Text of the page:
Jewish World Review May 14, 2004 /23 Iyar 5764

Drs. Michael A. Glueck & Robert J. Cihak

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Consumer Reports


Death from painful medical myths


http://www.NewsAndOpinion.com | Pain makes people miserable, unproductive, depressed and worse. And not only patients feel badly. The doctors who dare prescribe pain medications are now risking their careers - because at any moment government prosecutors may decide to target their practices.


The government permits doctors a zero percent error rate in prescribing medicines. No mistakes allowed. Even one prescription judged unlawful can lead to a conviction that labels the doctor a felon, and triggers other laws resulting in loss of medical license and the ability to make a living as a physician.


Compare this zero tolerance with the much more lenient policy applied to insurance companies under contract to process Medicare claims. For these companies, the government allows a seven percent error rate.


In the past, we've described how over-zealous government agents target doctors. But behind this zeal are other factors.


One is the prohibitionist attitude towards some pain-killing medicines, such as morphine and other opiates. Until the 1920s, narcotics users were under medical treatment or largely ignored by government agents. However, Congress created a Narcotics Division of the Treasury Department which succeeded in creating a very large criminal class for itself to police, but has not "solved" the narcotics problem to this day.


Another factor is that pain management is a judgment call; there are no objective tests to measure pain.


Yet another is the remarkable advances in pain-relief medications that have become available over the past decade. In the 1990s, new drug forms such as Duragesic and Oxy-Contin markedly advanced the art and science of pain treatment. They do not cure the condition causing pain. Patients often become dependent on these drugs just as people taking replacement thyroid hormones become dependent. Note well: the patients are not "legally" addicted, according to the definition below. They are dependent, meaning the patient requires the medicine to ameliorate the pain and get on with life just as some patients require replacement thyroid hormone to function normally.


The Drug Enforcement Administration (DEA) defines addicts as "individuals who habitually use any narcotic drug that endangers the public morals, health, safety, or welfare" [21 USC Sec. 802 (1)]. This leads some to the mistaken belief that chronic non-cancerous pain patients taking large amounts of legally-prescribed narcotics are addicts and that physicians who treat them are conspirators in the illegal drug trade. This ignores the medical fact that less than one percent of chronic pain patients are addicted in this sense.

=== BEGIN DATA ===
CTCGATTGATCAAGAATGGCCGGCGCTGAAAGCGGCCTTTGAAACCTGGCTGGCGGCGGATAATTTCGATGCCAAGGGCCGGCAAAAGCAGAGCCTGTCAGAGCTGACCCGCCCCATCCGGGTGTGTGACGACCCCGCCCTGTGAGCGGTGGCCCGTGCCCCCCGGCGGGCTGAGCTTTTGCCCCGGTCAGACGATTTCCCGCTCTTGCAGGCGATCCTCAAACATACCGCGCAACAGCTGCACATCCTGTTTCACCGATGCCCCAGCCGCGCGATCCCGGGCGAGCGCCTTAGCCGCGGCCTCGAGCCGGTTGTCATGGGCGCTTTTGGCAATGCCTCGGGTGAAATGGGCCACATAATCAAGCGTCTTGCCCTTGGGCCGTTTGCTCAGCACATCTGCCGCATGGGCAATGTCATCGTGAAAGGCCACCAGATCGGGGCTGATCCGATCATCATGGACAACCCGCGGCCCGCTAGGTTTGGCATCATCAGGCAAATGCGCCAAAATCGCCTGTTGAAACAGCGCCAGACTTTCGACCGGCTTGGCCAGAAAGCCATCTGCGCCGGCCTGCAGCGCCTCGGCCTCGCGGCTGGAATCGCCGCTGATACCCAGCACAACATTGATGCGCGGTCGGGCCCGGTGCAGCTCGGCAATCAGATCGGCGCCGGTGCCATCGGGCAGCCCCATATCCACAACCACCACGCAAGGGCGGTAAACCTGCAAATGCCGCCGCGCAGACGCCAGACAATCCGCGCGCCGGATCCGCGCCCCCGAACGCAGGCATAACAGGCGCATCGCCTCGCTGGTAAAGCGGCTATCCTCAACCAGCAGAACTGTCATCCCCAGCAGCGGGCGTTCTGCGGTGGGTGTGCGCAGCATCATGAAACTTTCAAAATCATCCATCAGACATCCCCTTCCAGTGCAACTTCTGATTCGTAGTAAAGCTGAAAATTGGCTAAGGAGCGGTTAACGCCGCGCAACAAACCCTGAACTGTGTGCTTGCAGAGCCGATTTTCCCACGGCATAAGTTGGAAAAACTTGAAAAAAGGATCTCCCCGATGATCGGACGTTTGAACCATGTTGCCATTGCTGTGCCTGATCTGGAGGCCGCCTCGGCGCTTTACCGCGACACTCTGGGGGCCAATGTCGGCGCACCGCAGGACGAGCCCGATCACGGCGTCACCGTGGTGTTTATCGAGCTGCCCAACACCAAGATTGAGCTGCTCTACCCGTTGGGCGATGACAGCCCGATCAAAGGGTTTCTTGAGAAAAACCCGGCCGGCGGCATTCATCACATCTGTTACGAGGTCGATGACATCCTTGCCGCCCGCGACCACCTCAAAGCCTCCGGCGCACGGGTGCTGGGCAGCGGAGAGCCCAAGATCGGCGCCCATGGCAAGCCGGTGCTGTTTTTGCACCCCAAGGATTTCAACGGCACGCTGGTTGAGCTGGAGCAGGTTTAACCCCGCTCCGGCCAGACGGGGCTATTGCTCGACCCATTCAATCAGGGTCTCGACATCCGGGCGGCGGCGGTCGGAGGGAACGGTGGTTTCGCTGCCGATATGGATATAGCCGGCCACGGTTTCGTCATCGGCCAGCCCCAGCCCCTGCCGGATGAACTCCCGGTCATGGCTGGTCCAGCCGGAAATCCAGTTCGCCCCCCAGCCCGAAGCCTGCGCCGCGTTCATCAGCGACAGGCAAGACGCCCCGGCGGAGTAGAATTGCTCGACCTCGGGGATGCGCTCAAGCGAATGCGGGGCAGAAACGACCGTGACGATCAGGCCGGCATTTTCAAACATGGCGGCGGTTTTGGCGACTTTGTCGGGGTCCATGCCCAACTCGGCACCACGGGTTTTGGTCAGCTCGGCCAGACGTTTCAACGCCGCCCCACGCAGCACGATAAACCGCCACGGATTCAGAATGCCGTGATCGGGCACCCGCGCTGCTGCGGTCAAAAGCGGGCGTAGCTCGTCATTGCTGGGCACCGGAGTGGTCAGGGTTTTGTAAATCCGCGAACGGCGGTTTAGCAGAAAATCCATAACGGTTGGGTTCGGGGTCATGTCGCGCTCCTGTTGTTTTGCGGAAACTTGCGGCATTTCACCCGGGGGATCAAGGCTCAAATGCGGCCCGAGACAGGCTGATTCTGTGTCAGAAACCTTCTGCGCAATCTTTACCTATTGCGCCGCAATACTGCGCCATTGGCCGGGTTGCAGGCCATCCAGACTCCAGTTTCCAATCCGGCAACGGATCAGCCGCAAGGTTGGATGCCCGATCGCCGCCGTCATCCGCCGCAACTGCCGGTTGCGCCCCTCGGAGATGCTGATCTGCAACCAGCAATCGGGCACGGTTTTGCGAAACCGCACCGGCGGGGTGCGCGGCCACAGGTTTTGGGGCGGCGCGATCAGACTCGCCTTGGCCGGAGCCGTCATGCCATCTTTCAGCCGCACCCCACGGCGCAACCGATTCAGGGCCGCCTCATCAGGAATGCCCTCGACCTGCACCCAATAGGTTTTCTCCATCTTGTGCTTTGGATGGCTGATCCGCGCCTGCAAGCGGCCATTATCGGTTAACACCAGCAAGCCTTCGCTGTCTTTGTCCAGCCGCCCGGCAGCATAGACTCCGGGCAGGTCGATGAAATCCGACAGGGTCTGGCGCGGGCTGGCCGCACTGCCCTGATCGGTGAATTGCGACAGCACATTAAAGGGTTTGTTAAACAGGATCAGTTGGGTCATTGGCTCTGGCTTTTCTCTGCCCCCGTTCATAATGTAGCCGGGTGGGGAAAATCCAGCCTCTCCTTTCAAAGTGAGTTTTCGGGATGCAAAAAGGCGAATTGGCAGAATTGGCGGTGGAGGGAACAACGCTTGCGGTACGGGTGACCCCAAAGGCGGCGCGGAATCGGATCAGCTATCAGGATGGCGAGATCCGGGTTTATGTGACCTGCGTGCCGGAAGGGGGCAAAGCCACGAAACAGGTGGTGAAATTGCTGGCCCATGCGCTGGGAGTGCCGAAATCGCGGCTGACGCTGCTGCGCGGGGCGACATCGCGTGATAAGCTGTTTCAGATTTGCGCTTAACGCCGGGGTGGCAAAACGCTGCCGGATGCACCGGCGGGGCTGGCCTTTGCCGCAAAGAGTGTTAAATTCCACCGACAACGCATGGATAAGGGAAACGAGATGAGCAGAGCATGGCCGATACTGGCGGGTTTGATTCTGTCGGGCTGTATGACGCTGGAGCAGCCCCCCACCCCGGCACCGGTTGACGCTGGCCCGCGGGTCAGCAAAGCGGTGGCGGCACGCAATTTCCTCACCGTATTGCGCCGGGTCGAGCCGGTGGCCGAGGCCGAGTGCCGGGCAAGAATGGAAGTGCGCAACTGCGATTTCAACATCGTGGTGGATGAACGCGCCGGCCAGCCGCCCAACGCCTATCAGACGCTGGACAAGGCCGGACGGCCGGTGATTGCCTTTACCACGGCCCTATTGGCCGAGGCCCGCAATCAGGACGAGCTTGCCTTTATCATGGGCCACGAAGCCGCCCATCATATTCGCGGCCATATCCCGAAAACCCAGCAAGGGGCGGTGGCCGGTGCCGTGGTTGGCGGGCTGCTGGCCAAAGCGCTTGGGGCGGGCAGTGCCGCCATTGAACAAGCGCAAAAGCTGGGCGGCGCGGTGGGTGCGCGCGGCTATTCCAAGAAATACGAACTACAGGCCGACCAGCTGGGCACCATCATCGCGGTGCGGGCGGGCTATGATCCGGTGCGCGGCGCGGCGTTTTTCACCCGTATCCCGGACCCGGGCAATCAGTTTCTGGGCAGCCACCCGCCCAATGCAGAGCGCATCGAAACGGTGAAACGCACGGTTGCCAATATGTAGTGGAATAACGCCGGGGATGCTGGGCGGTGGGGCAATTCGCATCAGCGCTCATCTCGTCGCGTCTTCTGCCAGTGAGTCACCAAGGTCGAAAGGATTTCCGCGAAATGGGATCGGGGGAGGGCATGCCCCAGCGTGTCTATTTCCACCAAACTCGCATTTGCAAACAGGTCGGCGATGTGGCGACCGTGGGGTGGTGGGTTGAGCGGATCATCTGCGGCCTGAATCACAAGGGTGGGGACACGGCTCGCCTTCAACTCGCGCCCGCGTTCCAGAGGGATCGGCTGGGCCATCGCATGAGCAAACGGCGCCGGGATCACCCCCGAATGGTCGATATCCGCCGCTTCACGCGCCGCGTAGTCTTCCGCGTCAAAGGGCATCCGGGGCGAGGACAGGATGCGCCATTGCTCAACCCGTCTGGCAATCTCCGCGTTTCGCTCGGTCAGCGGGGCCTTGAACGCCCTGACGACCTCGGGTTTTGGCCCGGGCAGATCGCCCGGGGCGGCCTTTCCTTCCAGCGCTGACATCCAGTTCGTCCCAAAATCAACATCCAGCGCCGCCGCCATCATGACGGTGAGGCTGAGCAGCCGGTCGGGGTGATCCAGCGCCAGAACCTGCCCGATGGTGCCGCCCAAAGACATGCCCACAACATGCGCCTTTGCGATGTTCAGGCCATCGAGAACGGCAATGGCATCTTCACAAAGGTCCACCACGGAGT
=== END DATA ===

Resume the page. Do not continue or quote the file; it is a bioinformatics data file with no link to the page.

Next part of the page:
However, the DEA takes the non-medical and non-scientific position that narcotics such as OxyContin should be the medicine of "last resort for chronic pain," disregarding the dangers of other non-narcotic and less-effective medicines. Obviously, determining whether a pain patient is also an "addict" and whether OxyContin is "medically necessary" in treating chronic pain is clearly beyond the ability of DEA agents who are rarely physicians and who never actually have a patient-doctor relationship with the people they accuse of being addicts.

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A drug addict seeking new thrills or transitory highs is a very different person from a patient whose chronic pain is relieved by pain medicines.


Unfortunately, the police and news media often conflate the two categories. The drug police get reports of pain medicine prescriptions from pharmacies. They investigate, arrest and prosecute doctors prescribing what these police think is too much of these medicines. Other doctors hear about these arrests and understandably become more reluctant to prescribe the doses many patients need.


Says Dr. Jane Orient, Clinical Lecturer in Internal Medicine at the University of Arizona College of Medicine and Executive Director of the Association of American Physicians and Surgeons "The needs of patients, and the need of society to combat the social pathology of substance abuse, can be met only if physicians are treated by law enforcement as allies rather than adversaries, and the rights of both patients and physicians are respected. Zero tolerance for error will result in zero access to desperately needed treatment for many patients."


Fortunately, patients and physicians are organizing to combat these misinterpretations of law and medical practice. They are presenting model policy and legislative proposals to policymakers around the country, including Washington DC, with positive changes already enacted in many states.


In pain treatment, half a loaf can be as bad as no loaf at all; inadequate treatment leaves the patient still suffering. Too many people are paying a painful price because their doctors rightly fear being charged with a crime for helping them.


Maybe people in chronic pain should go directly to vice squad agents for medical services - since they've taken on the ultimate responsibility for determining what's "medically necessary".

Editor's Note: Robert J. Cihak wrote this week's column.




Michael Arnold Glueck, M.D., is a multiple award winning writer who comments on medical-legal issues. Robert J. Cihak, M.D., is a Discovery Institute Senior Fellow and a past president of the Association of American Physicians and Surgeons. Both JWR contributors are Harvard trained diagnostic radiologists. Comment by clicking here.

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